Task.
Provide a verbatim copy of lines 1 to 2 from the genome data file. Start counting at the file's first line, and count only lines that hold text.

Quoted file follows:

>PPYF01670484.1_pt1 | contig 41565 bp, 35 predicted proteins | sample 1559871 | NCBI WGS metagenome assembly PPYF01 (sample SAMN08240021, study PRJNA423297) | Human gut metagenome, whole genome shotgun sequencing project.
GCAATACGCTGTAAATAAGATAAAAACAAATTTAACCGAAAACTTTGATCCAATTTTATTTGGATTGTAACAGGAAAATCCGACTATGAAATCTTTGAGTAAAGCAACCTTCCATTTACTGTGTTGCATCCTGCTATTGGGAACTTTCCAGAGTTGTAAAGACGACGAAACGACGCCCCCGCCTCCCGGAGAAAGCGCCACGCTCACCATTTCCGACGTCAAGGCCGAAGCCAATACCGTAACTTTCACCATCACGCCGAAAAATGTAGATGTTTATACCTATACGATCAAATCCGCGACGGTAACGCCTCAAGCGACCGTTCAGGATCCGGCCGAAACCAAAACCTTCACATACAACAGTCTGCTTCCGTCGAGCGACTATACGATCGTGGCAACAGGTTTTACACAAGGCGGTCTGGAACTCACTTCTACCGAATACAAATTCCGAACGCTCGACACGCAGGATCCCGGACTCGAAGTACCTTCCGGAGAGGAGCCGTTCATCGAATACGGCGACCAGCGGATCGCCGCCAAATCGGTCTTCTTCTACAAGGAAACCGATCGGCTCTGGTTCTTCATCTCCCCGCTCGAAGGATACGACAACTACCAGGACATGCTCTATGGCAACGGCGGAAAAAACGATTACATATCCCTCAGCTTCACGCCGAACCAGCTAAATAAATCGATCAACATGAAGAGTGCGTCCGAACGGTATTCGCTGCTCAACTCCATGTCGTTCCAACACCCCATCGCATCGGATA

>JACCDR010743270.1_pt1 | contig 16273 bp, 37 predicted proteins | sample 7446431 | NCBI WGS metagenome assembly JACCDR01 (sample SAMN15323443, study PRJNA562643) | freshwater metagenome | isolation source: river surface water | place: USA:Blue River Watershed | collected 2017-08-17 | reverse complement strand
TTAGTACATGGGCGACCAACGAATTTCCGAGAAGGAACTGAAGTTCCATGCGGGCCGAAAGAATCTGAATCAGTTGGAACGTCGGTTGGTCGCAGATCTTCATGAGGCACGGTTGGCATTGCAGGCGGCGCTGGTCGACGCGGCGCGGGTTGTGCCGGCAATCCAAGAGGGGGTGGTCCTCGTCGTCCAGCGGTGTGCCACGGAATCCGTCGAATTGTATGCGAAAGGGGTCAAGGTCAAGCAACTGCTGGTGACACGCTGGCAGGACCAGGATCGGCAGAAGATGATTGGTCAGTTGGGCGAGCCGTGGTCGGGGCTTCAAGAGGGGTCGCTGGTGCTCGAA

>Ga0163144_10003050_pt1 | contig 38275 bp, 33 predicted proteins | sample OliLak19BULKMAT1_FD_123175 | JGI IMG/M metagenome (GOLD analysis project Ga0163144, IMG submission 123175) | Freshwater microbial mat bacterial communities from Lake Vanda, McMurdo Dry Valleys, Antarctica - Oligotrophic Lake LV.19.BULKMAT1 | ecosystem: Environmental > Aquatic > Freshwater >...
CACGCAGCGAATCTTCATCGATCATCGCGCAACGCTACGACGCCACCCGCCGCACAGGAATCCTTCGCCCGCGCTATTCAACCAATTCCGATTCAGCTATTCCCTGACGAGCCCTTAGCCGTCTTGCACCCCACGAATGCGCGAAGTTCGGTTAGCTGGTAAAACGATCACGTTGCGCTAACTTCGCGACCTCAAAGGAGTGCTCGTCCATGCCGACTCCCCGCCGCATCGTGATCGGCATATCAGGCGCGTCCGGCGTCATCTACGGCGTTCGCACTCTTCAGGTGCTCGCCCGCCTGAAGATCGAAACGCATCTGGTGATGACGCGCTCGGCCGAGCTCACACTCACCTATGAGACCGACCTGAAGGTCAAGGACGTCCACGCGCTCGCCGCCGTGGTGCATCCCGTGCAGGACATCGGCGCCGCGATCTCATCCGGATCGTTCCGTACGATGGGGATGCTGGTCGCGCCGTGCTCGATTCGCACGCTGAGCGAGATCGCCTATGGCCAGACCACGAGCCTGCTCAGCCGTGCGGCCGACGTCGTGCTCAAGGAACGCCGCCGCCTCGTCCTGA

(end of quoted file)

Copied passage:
>PPYF01670484.1_pt1 | contig 41565 bp, 35 predicted proteins | sample 1559871 | NCBI WGS metagenome assembly PPYF01 (sample SAMN08240021, study PRJNA423297) | Human gut metagenome, whole genome shotgun sequencing project.
GCAATACGCTGTAAATAAGATAAAAACAAATTTAACCGAAAACTTTGATCCAATTTTATTTGGATTGTAACAGGAAAATCCGACTATGAAATCTTTGAGTAAAGCAACCTTCCATTTACTGTGTTGCATCCTGCTATTGGGAACTTTCCAGAGTTGTAAAGACGACGAAACGACGCCCCCGCCTCCCGGAGAAAGCGCCACGCTCACCATTTCCGACGTCAAGGCCGAAGCCAATACCGTAACTTTCACCATCACGCCGAAAAATGTAGATGTTTATACCTATACGATCAAATCCGCGACGGTAACGCCTCAAGCGACCGTTCAGGATCCGGCCGAAACCAAAACCTTCACATACAACAGTCTGCTTCCGTCGAGCGACTATACGATCGTGGCAACAGGTTTTACACAAGGCGGTCTGGAACTCACTTCTACCGAATACAAATTCCGAACGCTCGACACGCAGGATCCCGGACTCGAAGTACCTTCCGGAGAGGAGCCGTTCATCGAATACGGCGACCAGCGGATCGCCGCCAAATCGGTCTTCTTCTACAAGGAAACCGATCGGCTCTGGTTCTTCATCTCCCCGCTCGAAGGATACGACAACTACCAGGACATGCTCTATGGCAACGGCGGAAAAAACGATTACATATCCCTCAGCTTCACGCCGAACCAGCTAAATAAATCGATCAACATGAAGAGTGCGTCCGAACGGTATTCGCTGCTCAACTCCATGTCGTTCCAACACCCCATCGCATCGGATA